Singapore’s Senior Minister, Tharman Shanmugaratnam has made a strong case for the promotion of technical and vocational education especially in developing countries like Ghana.
He believes that making heavy investments in technical and vocational education will help train more young people with skills relevant to the job market.
Mr. Shanmugaratnam made the comment in a Citi News interview after engaging with Ghana’s Finance Minister, Ken Ofori Atta in Accra on potential areas of collaboration and learning between Ghana and Singapore.
He said education is important for every population however, key consideration should be given to the quality of the education and not the duration of it.
“Too many countries have made the mistake merely extending years of education without thinking hard enough about the content of the education and the actual skills the young people have when they finally leave school.”
“What is critical is to meet the needs of the market economy and for both developing and most advanced countries, for instance Singapore. What is critical is to have skills that is on demand in the market place and that means that technical and vocational education has to be a very significant component of education and the latter years of education, in the tertiary system,” he said.
Mr. Shanmugaratnam said given that most modern economies depend on various forms of skilled labour, technical and vocational education must take a central place in education in countries such as Ghana.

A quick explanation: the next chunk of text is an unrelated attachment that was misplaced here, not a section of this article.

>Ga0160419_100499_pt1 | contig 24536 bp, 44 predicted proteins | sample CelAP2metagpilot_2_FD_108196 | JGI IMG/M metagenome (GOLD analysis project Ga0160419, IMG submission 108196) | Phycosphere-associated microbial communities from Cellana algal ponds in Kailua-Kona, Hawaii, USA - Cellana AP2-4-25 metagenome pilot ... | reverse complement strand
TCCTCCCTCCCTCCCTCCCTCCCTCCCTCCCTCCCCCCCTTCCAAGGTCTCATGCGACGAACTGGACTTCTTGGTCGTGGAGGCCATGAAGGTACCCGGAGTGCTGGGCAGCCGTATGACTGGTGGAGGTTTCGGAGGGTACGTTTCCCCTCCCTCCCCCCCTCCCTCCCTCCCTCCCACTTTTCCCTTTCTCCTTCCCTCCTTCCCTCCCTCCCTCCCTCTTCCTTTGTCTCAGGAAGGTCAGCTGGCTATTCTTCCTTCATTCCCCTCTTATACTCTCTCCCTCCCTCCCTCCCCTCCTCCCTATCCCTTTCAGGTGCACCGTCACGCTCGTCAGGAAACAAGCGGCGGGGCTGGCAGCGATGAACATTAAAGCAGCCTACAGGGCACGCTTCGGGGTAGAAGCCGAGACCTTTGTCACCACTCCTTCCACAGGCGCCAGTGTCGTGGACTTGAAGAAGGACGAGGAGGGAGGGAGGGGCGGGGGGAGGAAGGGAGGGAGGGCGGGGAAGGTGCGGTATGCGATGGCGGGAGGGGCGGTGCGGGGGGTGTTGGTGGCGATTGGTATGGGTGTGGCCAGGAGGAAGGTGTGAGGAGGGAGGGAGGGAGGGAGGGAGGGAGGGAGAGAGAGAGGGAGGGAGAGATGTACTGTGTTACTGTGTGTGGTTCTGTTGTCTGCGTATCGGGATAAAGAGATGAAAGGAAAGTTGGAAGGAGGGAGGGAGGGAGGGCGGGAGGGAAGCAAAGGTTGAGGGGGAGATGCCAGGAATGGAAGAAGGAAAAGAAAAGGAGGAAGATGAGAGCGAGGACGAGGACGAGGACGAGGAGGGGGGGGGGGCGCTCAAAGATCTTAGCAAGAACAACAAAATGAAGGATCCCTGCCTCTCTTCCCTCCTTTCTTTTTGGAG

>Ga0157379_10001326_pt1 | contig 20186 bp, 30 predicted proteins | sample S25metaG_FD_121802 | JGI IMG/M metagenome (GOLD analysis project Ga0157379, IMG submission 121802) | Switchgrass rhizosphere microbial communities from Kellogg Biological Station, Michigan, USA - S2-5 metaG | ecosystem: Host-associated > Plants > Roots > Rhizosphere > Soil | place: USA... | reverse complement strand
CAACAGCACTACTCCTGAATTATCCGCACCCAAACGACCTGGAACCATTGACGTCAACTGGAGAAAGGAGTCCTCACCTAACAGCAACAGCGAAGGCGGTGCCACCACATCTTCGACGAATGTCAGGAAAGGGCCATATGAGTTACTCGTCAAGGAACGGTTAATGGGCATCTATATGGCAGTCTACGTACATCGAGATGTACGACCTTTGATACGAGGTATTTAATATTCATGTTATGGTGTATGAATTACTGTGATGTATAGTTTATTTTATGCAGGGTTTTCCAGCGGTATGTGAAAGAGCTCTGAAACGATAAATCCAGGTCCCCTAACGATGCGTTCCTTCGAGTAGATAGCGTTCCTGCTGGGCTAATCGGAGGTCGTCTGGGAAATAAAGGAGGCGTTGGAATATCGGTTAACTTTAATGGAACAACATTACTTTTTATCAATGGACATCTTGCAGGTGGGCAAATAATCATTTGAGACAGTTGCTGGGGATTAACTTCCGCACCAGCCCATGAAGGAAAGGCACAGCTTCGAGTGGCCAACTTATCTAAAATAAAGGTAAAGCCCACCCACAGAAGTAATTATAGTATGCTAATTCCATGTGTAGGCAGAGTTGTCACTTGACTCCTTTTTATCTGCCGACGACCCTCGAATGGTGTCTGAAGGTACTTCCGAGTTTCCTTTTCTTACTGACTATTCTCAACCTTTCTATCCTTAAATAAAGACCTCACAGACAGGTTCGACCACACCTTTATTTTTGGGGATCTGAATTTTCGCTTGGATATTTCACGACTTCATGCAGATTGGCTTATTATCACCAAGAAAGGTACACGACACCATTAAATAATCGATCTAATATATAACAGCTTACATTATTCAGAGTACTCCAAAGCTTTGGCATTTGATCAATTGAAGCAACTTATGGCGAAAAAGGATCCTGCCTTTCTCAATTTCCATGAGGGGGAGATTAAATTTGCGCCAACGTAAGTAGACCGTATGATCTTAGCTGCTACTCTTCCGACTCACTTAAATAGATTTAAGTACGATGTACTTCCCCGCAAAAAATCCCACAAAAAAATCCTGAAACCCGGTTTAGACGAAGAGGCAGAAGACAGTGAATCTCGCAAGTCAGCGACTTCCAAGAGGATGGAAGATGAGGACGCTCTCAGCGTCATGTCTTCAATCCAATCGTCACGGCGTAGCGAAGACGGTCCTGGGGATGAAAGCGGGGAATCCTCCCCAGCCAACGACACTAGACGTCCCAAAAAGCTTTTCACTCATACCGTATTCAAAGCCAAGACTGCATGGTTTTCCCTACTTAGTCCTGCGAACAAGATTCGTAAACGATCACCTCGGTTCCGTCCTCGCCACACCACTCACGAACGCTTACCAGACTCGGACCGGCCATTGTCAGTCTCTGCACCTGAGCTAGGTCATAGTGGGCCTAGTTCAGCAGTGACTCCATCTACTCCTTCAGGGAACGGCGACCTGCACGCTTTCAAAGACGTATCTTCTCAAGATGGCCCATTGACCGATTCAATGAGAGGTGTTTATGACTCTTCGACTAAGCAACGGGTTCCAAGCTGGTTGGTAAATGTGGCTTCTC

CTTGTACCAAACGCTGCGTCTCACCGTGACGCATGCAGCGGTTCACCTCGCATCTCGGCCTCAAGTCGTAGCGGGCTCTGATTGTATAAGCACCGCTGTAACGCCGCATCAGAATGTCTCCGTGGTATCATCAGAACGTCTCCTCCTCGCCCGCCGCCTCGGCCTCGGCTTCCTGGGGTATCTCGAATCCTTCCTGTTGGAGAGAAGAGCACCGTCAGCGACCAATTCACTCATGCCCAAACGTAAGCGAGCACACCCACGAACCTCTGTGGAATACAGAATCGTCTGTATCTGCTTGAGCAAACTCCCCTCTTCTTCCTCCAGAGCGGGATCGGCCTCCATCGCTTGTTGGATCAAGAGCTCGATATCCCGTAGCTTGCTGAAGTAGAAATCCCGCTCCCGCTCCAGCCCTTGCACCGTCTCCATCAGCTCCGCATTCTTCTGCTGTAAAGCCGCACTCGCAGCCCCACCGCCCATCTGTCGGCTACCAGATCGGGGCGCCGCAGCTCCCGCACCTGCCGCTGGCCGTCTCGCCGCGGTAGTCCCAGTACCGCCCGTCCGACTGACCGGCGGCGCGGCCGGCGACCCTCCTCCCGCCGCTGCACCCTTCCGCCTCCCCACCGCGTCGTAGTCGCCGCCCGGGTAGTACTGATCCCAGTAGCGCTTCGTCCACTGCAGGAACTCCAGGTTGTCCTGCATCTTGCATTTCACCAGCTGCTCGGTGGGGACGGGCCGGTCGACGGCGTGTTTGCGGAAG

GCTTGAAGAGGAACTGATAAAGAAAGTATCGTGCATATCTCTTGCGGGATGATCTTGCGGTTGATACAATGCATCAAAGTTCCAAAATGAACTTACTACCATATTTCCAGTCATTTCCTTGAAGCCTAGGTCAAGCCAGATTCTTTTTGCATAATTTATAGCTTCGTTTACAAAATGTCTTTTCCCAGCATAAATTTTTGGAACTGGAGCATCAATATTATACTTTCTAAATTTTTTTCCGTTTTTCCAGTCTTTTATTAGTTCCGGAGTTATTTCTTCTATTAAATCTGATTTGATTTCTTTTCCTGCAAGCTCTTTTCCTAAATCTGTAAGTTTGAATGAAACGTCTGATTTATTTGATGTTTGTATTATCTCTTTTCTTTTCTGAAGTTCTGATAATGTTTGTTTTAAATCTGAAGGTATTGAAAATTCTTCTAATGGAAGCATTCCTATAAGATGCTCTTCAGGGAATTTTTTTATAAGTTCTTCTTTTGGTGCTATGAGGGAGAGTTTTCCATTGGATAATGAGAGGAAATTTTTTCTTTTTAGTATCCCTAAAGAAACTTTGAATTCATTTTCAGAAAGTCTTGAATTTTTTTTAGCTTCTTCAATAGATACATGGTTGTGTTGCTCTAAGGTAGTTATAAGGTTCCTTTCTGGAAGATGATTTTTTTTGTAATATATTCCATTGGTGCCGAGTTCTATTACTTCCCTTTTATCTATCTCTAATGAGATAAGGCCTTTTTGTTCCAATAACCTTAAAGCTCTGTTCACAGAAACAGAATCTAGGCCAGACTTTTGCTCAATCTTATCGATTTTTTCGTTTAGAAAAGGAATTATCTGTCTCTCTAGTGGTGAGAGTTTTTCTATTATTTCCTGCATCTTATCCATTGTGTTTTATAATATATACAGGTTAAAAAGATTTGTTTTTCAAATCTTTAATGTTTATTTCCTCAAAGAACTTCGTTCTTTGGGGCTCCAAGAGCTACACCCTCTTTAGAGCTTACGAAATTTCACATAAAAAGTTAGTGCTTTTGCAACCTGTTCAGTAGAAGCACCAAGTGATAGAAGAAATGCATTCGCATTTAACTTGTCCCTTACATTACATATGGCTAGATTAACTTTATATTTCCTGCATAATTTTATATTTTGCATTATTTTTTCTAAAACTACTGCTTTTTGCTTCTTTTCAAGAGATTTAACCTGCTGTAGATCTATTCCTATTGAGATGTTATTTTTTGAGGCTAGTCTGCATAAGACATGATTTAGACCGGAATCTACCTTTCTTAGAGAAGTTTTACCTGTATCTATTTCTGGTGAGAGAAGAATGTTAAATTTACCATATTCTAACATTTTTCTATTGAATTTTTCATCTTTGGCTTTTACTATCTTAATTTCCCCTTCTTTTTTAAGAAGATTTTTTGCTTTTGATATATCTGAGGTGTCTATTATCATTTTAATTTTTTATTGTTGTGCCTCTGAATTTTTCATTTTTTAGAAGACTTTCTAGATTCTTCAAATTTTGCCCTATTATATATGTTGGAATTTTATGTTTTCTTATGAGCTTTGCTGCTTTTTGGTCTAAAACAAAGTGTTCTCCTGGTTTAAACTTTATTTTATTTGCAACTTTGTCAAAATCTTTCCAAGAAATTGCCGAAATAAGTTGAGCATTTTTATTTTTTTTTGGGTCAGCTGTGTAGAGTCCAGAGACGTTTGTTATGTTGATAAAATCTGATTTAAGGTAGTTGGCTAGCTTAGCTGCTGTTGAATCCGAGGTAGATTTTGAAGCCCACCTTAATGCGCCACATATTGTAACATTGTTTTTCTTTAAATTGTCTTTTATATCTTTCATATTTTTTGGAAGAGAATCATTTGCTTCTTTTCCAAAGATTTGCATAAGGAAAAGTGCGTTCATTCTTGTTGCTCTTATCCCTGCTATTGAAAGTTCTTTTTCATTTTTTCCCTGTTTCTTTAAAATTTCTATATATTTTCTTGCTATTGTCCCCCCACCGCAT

Ghana’s education sector has technical and vocational education in its mix, however, it is not given as much attention as academic education.
The Akufo-Addo government has promised to improve teaching and learning of technical and vocational education in the country by among other things building 20 modern Vocational Education and Training (TVET) institutions in the country.
Making reference to the success of countries like Singapore, President Akufo-Addo in 2018 at the 50th-anniversary celebration of the Ho Technical University said Ghana is determined to take a similar path to achieve economic success.
“This is the reason why my Government has placed importance on guaranteeing access to a minimum of senior high school education for all children, and has laid emphasis, in particular, on Technical and Vocational Education Training (TVET) as a major pillar for development,” he said.
Government’s strategy, he said, is to expand technical and vocational opportunities at both secondary and tertiary levels, and, thereby, strengthen the linkages between education and industry, as well as empower young people to deploy their skills, to employ themselves and others.